Eulogy Examples for Your Father

    Writing a eulogy for your dad may be really tough. How do you memorialize your hero amid grief and emotion? We hope these tips and the example below will help you in your process.

    My dad was my hero. He could make every person feel like they were the most important person in the world. Growing up, I knew that I could always ask Dad for help – and he would be willing to drop anything to lend a hand. He was a rock of stability in my childhood and a source of strength for our whole family.

    My father was a man who infused fun into the most mundane tasks. I remember how he would turn our bedtime routine into an adventure that included highlights from our favorite storybooks. He was a kind and thoughtful person. Every night at the dinner table, he encouraged us to talk about the things we were grateful for, and always had yummy treats for us kids hidden in the back of the pantry. I will miss you, Dad, and I’ll always hold onto the amazing memories we shared together.

    Eulogy Examples for Your Mother

    How can you ever do justice to a eulogy for your beloved mother – the woman who was always there with love and guidance through the ups and downs, the celebrations and challenging moments of your life? Here are a few tips for writing a eulogy for your mother:

    Heartfelt In Memory Quotes

    You will never stop thinking about them, missing them, and loving them. It will just be a different kind of love. It will be one that can transcend this life and reach them wherever they are in heaven.

    But their loss will leave you with a lighter heart when you know that you have made the best kind of memories with them, and you know that you have made them feel how much you loved them.

    I cannot help but shed a tear or two when I think of you or when I say your name. Even if time has passed and people have moved on, the pain inside my heart remains the same. Although I can laugh and have fun from time to time, still there’s no one else in this world who misses you more than me.

    This can fill your heart with pain and sadness, but regret most of all. You will wish that you had more time, or you will wish that you can turn back time and do it all over again.

    It’s the fact that they will no longer be around in a physical sense that will hurt the most. But knowing that they will be with you again someday, somewhere, should give you some peace and comfort.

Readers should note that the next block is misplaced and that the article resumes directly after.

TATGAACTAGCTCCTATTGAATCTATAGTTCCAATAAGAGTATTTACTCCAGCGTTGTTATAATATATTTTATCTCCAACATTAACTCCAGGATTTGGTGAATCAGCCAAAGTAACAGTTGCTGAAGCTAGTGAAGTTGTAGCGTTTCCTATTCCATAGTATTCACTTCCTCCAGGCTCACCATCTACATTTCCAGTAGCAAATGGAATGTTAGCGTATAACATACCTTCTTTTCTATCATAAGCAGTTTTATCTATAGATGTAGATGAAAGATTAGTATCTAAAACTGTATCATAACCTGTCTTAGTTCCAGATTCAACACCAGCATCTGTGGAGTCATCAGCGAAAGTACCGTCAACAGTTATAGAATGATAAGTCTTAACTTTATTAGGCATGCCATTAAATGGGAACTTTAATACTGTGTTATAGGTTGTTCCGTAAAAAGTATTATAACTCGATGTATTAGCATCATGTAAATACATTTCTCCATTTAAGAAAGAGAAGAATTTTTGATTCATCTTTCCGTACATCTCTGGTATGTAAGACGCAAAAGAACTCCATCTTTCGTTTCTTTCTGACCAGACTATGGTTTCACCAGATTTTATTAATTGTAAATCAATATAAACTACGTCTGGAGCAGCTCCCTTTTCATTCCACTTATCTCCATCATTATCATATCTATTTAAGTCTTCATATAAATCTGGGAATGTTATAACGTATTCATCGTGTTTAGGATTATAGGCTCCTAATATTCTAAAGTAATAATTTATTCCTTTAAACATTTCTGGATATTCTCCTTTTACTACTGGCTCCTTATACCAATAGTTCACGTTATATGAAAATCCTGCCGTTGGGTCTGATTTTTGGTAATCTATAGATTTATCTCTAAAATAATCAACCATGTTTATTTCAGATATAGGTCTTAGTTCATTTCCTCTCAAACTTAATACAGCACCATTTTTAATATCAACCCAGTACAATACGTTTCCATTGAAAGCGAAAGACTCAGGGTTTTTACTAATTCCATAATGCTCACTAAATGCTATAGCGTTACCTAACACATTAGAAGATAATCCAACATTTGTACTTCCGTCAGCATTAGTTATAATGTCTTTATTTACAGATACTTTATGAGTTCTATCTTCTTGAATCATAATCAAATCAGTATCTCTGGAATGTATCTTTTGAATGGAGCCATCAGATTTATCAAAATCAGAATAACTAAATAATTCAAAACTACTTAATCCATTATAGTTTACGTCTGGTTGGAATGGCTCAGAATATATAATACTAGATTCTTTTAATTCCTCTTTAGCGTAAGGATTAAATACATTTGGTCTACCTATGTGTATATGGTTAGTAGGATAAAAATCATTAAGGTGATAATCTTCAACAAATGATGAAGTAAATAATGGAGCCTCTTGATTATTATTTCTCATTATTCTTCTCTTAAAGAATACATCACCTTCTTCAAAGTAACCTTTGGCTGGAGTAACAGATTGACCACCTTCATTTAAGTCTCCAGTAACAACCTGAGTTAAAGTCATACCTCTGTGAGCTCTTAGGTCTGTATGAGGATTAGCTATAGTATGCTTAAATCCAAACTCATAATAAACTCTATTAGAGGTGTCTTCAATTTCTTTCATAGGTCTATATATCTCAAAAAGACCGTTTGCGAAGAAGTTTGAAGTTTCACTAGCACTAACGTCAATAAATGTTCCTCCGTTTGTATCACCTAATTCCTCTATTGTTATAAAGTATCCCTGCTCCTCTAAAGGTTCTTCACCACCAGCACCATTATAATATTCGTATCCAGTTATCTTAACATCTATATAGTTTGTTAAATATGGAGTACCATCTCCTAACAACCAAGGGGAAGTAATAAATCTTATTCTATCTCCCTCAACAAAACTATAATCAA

Perfect and Most Thoughtful in Memory Messages

    I am releasing this butterfly to honor your memory and to let you know that you will always be in my heart wherever you may be. Whenever I close my eyes and say a prayer, I know that you will always be near. Although I may be feeling broken inside, please know that I will be alright in time. Fly away, little butterfly, as high as you can fly. Rest in peace because you will be forever loved.

    The day you left broke my heart into a million pieces. Now that you’re gone, my love for you will be safely here inside my heart. I will never forget the bond that we share that will never be broken, even if you’re no longer here. I miss you very much, and I will never stop missing you. I love you more than words can ever say, and more than my heart can ever hold.

    There’s always a new tomorrow no matter how hard or painful today is. There’s always an end to your tears even if your heart is filled with sorrow. There will always be a reason to live even if you feel you can’t go on anymore. There will always be something beautiful to live for even if you have lost someone very precious and true.

    May you always feel the strength of our love for you even if you are no longer here with us. We will never stop loving you and missing you. We will never stop wishing that you were still here with us.

    I will never forget the memories. They will always stay deep in my heart. I will only need to look inside my heart to feel close to you and to make you feel that you will be missed more than you can ever imagine.

    Your memories are a special gift that I will always treasure. The pain will never really be gone from my heart, but I will always love you and remember you every day. Life will never be the same now that you’re gone, but I will honor your memory in the best way possible.

    If memories bring us closer to the people we love who have already departed, you will never be far away from me. We have so much memories that will last me a whole lifetime. You may be gone from this world, but you will never be gone in my heart

    My life is never the same since you’ve been gone. What I wouldn’t give just to have you back in my life. But I know that we’ll be together again someday. This is the promise that I hold on to so that the pain will not hurt as much. You will never be forgotten, my dearest.

    I run this blog to bring light and joy to people across the world. When I am not coming up with new wishes and quotes I enjoy walking my dog with my husband Max and I also sing in our local gospel choir. If you like my website the best compliment you can give me is to share it with your friends and family. Thanks so much for reading, sharing, tweeting and pinning all my work! Susan xx